A Conference for Clerics
On April 21, 2019, the Somali federal government sponsored a conference for a limited number of Somali clerics. President Mohamed Farmajo opened the gathering and Prime Minister Hassan Kheyre closed it three days later. It was an environment suffused with self-congratulation.
Somalia, like any Muslim country, has a coterie of clerics close to the government. These clerics provide legitimacy to the regime, especially when the main, virulent opposition group in the country is Al-Shabaab, an organization with radical religious ideology. The terror group contends that the federal government is un-Islamic and, hence, must be violently removed.
Participants in the Mogadishu conference were mostly clerics based inside the country, although two clerics from Minnesota (Hassan Jaamici and Abdirahman Sheikh Omar) were also invited. The goal of the conference was to show the public that the religious scholars are in congruence with the government in a) the war against Al-Shabaab, b) the dispute between the federal government and regional states, and c) the political stalemate between the government and opposition groups. Figures like Sheikh Bashir Ahmed-Salad Warsame, Sheikh Nur Barud Gurxan, Sheikh Ali Wajiz and Sheikh Somo were in the forefront. These clerics have historically supported the government, regardless of who has been the head of state. As a result, Al-Shabaab targets these clerics and, hence, the government houses, feeds, and protects them.
Last year, one of these clerics, Ali Wajiz, was giving a Friday sermon at the mosque in Villa Somalia when the sermon suddenly degenerated into a shouting match. An opposition lawmaker had interrupted Wajiz for spewing venom against government critics. Wajiz went on a tear and asked the lawmaker to shut up. Then, the cleric accused the lawmaker of “taking bribes from the United Arab Emirates.”
The clerics at the April conference vowed to resist Al-Shabaab and called the group heretical. Sheikh Abdirahman Sheikh Omar from Minnesota warned the terror group that he and the other clerics would wage an all-out war against them “if the terrorists do not repent and lay down arms.”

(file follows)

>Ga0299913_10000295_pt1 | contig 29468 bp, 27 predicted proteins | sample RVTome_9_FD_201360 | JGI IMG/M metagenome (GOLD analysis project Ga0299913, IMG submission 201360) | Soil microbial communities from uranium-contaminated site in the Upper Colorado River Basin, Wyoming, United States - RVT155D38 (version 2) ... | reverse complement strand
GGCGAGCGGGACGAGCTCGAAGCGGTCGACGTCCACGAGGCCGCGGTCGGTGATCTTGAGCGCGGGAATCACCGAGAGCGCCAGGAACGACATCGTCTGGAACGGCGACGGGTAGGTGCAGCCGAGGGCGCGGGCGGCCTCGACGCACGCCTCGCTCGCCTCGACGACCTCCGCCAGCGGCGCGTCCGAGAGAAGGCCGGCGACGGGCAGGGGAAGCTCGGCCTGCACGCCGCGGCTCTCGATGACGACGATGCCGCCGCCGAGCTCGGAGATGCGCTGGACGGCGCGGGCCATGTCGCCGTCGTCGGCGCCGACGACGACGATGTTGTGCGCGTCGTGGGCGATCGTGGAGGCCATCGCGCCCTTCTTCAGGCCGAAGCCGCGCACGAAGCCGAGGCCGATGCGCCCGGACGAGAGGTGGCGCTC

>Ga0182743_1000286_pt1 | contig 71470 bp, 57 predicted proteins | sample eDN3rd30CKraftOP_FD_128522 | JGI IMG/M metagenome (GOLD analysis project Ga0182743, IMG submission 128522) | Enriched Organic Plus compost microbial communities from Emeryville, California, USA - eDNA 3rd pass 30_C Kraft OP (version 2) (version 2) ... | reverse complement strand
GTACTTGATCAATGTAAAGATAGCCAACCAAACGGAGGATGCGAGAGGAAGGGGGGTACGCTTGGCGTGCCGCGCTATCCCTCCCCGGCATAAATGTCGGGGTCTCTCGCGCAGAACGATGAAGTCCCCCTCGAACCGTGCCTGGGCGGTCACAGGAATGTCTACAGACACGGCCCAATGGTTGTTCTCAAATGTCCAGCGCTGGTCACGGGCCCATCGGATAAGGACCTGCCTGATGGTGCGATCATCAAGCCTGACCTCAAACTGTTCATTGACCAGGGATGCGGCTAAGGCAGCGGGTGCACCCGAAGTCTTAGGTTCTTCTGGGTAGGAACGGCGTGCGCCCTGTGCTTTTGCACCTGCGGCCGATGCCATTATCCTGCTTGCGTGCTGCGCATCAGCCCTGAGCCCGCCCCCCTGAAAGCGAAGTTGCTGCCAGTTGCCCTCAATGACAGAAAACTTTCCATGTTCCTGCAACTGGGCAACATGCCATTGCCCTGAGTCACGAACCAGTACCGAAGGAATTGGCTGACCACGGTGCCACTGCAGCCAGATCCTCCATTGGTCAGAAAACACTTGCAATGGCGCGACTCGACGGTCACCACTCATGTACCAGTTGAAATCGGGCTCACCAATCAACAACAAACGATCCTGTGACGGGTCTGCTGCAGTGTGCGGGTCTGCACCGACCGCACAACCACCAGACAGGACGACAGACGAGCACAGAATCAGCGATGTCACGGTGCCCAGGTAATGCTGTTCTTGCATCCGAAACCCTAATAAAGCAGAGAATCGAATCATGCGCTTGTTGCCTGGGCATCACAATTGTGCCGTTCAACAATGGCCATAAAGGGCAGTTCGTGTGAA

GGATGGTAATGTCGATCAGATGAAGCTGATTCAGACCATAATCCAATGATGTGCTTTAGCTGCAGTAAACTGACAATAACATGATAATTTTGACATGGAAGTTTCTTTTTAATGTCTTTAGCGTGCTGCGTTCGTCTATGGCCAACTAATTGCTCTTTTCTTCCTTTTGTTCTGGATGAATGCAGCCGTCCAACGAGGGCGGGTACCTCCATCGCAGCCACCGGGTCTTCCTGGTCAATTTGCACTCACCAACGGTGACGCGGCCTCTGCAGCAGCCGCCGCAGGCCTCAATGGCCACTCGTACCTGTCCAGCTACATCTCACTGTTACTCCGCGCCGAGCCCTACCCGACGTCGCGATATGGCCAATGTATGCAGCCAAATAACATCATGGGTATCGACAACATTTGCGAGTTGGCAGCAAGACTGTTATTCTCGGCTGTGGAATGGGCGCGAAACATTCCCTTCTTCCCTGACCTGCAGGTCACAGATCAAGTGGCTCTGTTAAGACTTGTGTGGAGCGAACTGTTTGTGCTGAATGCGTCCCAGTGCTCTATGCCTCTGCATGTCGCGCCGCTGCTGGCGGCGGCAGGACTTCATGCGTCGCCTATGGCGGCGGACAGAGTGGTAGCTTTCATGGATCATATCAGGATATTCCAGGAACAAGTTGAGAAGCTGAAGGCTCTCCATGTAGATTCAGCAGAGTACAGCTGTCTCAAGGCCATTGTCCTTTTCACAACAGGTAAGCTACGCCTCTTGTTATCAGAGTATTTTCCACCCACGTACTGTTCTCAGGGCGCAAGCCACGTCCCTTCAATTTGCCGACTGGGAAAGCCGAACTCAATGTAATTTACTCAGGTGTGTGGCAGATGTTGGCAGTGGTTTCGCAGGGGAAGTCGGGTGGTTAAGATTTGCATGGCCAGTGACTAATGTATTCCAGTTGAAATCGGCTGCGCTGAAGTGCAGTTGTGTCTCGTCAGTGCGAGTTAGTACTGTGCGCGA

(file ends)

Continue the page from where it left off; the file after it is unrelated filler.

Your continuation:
Sheikh Hassan Jaamici, also from Minnesota, declared that he and other clerics were willing to go to Al-Shabaab and negotiate with them. If not, “I am willing to put on a military fatigue and fight them,” he added. His willingness to fight the group astounded Abdirahman Baadiyow, an advisor of the prime minister, who exclaimed: “Are you serious?” Jaamici answered, “Yes, I am serious.”
Sheikh Jaamici said he is an avowed supporter of President Farmajo’s government and his party’s slogan, N&N, which stands for “Nabad & Nolol” (Peace and Life). Then the cleric turned to the president, who was in the audience, and told a story about a government critic he had spoken to who was surprised that Jaamici was a supporter of N&N. “Do you know that N&N is in the Quran—specifically in Surat Qureish,” he said. Jaamici added that if Muslims followed the Sharia, they would get peace and life. Suddenly, there was an awkward silence and the statement set off sirens in some heads. Farmajo must have felt embarrassed because the wrench in his eyes was noticeable. No one in his government ever thought of linking the Quran to his party’s slogan of N&N, not in a million years. Unfortunately, the cleric’s dubious assertion, perhaps straining credulity, negates the real conditions of Mogadishu where neither peace nor viable life are far from being attainable. Paradoxically, Jaamici’s statement pointed to a far more insidious problem: the extent some clerics would go to in aligning themselves with the government. In a way, clerical criticism of the government is in short supply these days.
Several years ago and during the presidency of Hassan Sheikh Mohamoud, Sheikh Nur Barod Gurxan stood in a public gathering and lashed out at President Mohamoud for hiring “the worst kind of government officials.” The president, a hard-nosed, thick-skinned politician, smiled and remained unfazed. Mohamoud, with all his failings, was a different president who regularly met with the press, held public gatherings in which he was often taken to the cleaners, and did not eschew meeting with his subjects. These days, Sheikh Gurxan, though still a supporter of the government, dares not criticize the government publicly.
The intersection between politics and religion is not a new phenomenon. What is odd is when political power, as is manifested by the government, becomes beholden to glitzy social media where it is all style and no substance and where the government’s main function of protecting and serving its people is relegated to the background.
Hassan M. Abukar
Hassan M. Abukar is a writer, a contributor to Wardheernews, and the author of Mogadishu Memoir. He can be reached at [email protected].